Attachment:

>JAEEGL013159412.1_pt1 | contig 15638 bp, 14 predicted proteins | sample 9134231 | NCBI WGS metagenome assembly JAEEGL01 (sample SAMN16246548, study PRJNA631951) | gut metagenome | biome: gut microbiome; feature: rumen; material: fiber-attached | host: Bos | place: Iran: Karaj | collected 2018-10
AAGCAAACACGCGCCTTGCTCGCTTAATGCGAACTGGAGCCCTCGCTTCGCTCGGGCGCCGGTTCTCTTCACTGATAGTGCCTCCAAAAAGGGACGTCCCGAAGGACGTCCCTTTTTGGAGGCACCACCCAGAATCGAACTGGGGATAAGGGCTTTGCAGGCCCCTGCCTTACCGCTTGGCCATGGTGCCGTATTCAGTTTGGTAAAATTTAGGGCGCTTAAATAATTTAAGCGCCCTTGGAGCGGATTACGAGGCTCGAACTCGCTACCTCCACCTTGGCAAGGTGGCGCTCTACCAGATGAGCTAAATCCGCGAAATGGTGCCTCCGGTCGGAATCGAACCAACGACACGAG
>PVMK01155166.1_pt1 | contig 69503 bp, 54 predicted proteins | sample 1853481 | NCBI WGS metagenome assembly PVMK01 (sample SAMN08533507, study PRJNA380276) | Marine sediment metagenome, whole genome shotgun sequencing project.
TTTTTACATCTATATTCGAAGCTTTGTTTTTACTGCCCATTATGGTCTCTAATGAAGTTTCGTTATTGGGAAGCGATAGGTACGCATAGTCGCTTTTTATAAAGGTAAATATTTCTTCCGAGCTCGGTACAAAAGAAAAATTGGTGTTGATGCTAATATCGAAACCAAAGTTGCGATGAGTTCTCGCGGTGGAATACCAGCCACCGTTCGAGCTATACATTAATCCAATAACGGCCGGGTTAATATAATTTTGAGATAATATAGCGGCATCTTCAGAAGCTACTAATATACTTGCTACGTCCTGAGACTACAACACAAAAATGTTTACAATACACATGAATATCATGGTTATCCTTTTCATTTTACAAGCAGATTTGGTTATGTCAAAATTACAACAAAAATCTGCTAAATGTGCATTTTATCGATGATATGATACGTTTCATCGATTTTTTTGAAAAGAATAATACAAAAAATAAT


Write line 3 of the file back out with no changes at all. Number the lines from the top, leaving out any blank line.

>PVMK01155166.1_pt1 | contig 69503 bp, 54 predicted proteins | sample 1853481 | NCBI WGS metagenome assembly PVMK01 (sample SAMN08533507, study PRJNA380276) | Marine sediment metagenome, whole genome shotgun sequencing project.